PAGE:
My father wrote this poem many years ago. It won 2nd place in a nationwide contest sponsored by Parade Magazine in 1993 as I recall. I hope you like it as much as I do. My father passed away two weeks ago on August 1st, 2014.
Tomorrow, my tomorrow
whatever will you bring.
A broken heart to cry o’er
or perhaps a song to sing.
Will you hurt me then desert me
and leave my soul to ache
or will you love me lightly
and a lifetime for me make.
Tomorrow, my tomorrow
love me lightly
please I plea,
For I have cried o’er all
that were ever meant to be.
Tom A. Turner
Aug 24, 1942 – Aug 1, 2014
Poet, artist, woodworker, father, husband
“Space: the final frontier. These are the voyages of the starship Enterprise. Its five-year mission: to explore strange new worlds, to seek out new life and new civilizations, to boldly go where no man has gone before.” ~ Star Trek title sequence
Perhaps some of the most famous words uttered in regards to space and it comes from a science fiction television series. However, they capture the spirit of discovery and exploration. Space may be the final frontier but exploration and discovery is as old as humanity itself. One could argue that it began the moment Adam and Eve were thrown out of the Garden of Eden, or, if you are so inclined, when mankind first left the proverbial cave or walked out of the jungle. We have been exploring ever since. Jesus spoke of exploration when he says, “Ask and it will be given to you; seek and you will find; knock and the door will be opened to you. For everyone who asks receives; the one who seeks finds; and to the one who knocks, the door will be opened.” (Matthew 7:7-8, NIV)
In the History Channel miniseries “America: The Story of US”, the narrator states in the introduction, “We are pioneers. We are trailblazers…” That is the story of America, but not just America, but of all civilization. From Eric the Red to Zheng He to Columbus to Neil Armstrong and current astronauts and oceanographic explorers we have sought new lands, new routes, and new knowledge.
Curiosity is at the core of exploration and discovery. We are curious about what is around the next turn, beyond the next rise, hill, mountain, or behind the next building. Without curiosity, an infant would not crawl, would not eventually get up and toddle around a room touching everything it can touch. Birthdays and holidays would hold no meaning. It is all part of discovery and exploration. Curiosity motivates us to seek that which is greater. It inspires us to pursue goals for the benefit of all mankind. It makes us better people. Exploration is not just the sphere of the ship’s captain, the diver, or the astronaut. It is also the domain of the scientist, the doctor, the artist, and anyone who has two working brain cells.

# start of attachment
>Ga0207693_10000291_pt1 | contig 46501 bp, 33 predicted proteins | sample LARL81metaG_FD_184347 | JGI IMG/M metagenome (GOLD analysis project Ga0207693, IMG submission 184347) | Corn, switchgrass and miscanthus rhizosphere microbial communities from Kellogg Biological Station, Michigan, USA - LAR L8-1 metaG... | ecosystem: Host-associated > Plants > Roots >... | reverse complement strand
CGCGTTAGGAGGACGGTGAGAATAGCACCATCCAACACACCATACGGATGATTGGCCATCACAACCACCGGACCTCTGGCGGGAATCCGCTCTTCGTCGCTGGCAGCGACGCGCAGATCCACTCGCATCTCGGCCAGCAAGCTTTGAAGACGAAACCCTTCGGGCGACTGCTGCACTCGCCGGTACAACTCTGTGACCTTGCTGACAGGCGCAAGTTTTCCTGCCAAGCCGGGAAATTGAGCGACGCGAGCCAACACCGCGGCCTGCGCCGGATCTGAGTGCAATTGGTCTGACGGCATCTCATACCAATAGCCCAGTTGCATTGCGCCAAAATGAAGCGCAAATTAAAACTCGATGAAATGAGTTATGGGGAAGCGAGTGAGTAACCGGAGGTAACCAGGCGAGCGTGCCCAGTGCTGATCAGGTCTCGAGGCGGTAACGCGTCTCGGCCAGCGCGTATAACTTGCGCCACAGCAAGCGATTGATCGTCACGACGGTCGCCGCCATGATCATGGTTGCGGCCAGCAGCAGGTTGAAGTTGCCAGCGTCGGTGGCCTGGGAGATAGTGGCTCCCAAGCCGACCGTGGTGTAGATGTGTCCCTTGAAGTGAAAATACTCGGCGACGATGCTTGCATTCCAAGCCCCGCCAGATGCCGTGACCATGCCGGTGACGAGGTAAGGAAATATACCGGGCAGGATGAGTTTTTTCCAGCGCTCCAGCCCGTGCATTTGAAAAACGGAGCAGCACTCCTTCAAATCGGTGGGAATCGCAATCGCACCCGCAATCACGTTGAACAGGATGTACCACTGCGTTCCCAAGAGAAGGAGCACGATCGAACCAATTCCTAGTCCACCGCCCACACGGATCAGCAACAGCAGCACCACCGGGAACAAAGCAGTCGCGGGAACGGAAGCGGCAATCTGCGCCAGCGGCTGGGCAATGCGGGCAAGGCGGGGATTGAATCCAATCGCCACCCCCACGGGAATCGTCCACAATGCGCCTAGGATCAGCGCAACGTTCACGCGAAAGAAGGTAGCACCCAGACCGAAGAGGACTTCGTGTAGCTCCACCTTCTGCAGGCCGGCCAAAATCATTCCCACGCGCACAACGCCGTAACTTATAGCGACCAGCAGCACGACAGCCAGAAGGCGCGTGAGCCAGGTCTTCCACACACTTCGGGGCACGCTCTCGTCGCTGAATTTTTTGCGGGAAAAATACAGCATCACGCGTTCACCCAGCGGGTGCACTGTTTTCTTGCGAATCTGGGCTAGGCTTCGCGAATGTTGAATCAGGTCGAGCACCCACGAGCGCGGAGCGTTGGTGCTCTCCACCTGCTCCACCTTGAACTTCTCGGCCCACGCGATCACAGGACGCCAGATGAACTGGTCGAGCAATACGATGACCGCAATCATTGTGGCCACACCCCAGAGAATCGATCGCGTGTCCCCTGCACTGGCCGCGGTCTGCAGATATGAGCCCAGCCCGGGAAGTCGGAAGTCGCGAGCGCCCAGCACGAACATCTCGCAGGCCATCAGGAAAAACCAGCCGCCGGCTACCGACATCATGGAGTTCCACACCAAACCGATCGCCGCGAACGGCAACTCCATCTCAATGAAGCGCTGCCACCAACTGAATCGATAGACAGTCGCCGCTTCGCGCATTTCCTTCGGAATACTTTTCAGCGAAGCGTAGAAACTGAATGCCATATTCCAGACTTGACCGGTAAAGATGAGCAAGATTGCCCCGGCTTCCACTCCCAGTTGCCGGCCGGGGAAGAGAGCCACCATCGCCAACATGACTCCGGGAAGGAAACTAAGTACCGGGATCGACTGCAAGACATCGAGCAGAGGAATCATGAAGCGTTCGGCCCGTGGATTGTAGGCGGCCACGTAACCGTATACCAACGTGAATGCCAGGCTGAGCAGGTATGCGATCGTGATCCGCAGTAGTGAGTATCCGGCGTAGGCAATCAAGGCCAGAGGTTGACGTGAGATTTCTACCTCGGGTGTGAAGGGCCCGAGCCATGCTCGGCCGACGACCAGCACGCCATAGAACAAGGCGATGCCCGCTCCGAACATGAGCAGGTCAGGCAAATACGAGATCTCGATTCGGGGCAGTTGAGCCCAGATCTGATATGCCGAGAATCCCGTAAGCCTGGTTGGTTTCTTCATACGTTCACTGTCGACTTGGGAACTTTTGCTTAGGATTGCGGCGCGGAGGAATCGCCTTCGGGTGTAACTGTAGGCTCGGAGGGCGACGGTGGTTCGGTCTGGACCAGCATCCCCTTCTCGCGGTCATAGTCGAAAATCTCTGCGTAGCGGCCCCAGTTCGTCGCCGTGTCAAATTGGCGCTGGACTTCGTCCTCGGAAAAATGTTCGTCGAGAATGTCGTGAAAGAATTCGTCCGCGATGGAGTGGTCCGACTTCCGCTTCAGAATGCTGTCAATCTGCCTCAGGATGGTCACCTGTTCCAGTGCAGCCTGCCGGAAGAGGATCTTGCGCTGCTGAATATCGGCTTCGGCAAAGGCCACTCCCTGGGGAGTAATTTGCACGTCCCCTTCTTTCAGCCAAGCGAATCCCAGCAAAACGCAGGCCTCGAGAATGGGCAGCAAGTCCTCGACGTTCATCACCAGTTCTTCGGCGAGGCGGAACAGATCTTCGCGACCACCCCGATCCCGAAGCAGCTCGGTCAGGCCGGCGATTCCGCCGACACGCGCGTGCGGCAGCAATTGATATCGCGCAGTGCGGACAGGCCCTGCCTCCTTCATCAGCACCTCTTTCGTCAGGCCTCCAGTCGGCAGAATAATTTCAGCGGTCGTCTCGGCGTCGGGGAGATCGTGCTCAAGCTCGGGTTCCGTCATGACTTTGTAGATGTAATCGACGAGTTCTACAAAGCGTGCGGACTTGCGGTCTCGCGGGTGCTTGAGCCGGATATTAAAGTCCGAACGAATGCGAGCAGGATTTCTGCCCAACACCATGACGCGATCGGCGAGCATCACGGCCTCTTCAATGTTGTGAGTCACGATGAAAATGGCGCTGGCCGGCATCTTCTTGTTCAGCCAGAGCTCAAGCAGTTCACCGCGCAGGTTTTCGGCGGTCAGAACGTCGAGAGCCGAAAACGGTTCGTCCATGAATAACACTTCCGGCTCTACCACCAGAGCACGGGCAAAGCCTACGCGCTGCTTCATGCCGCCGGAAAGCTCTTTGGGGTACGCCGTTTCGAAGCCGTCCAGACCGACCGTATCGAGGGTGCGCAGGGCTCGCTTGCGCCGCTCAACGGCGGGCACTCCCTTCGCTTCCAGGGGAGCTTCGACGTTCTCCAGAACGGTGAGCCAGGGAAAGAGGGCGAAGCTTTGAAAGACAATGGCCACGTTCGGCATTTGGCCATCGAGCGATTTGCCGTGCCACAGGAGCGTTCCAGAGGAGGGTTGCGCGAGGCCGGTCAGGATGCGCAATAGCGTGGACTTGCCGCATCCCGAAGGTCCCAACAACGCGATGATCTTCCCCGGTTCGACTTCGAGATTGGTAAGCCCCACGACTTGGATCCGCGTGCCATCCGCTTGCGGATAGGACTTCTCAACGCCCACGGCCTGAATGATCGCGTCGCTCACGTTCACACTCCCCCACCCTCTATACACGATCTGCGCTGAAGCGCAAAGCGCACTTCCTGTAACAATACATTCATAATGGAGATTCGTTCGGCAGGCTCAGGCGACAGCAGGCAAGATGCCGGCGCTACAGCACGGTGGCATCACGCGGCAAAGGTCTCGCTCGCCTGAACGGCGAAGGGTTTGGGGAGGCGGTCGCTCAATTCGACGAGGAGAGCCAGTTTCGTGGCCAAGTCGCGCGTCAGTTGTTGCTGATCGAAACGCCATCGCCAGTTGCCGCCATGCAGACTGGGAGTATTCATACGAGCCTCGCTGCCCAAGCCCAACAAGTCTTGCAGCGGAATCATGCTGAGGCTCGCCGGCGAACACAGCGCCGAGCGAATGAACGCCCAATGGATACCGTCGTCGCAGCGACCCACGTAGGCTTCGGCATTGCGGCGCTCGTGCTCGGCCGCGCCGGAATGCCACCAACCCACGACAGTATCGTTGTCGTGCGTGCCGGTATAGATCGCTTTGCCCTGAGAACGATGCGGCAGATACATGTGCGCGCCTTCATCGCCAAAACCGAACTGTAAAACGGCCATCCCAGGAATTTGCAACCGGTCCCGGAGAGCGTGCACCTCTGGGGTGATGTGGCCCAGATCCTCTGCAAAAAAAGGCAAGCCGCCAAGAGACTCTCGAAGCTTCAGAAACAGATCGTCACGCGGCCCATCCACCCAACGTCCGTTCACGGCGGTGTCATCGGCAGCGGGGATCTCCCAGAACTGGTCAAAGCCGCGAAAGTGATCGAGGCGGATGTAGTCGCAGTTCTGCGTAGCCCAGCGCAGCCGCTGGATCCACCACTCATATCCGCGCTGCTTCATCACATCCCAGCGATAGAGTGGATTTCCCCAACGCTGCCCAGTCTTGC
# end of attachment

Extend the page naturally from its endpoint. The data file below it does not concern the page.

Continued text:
In preparing this, I began by trying to research the concept of exploration in lofty, idealistic terms and was reminded of something Ronald Reagan said when memorializing the Challenger disaster in 1986. He said, “…they prepared for the journey and waved goodbye and ‘slipped the surly bonds of earth’ to ‘touch the face of God.'” He later noted that he remembered this from a poem by John Gillespie Magee, Jr., a young 19 yr old American aviator who died during World War Two on a training flight in England. Reagan had heard this poem during World War Two. The poem’s title is “High Flight”. Anyone who is a pilot will recognize it. Allow me to post the entire poem for your edification:
And danced the skies on laughter-silvered wings;
Sunward I’ve climbed, and joined the tumbling mirth
of sun-split clouds, — and done a hundred things
You have not dreamed of — wheeled and soared and swung
High in the sunlit silence. Hov’ring there,
I’ve chased the shouting wind along, and flung
My eager craft through footless halls of air….
I’ve topped the wind-swept heights with easy grace.
Where never lark, or even eagle flew —
And, while with silent, lifting mind I’ve trod
The high untrespassed sanctity of space,
– Put out my hand, and touched the face of God.
Exploration is continually striving for the unattainable. Not because we cannot attain it, but because once we attain it, we seek the next challenge. We never stop. Nor should we ever stop.
Here’s to all the explorers: from the newborn infant to the person on their death bed and all those in between. For the next few weeks, we will be exploring quotes on exploring, space, discovery, curiosity, and other related topics. May your thirst never be quenched. May your eyes always be set upon the next star.
New quotes will begin Sunday, September 29th, 2013. I hope you join me in this adventure.
Johnson, Samuel. The Rambler. No. 103 (12 March 1751)
WEB PRESENCE: http://www.samueljohnson.com/
WEB PRESENCE: http://en.wikipedia.org/wiki/Samuel_Johnson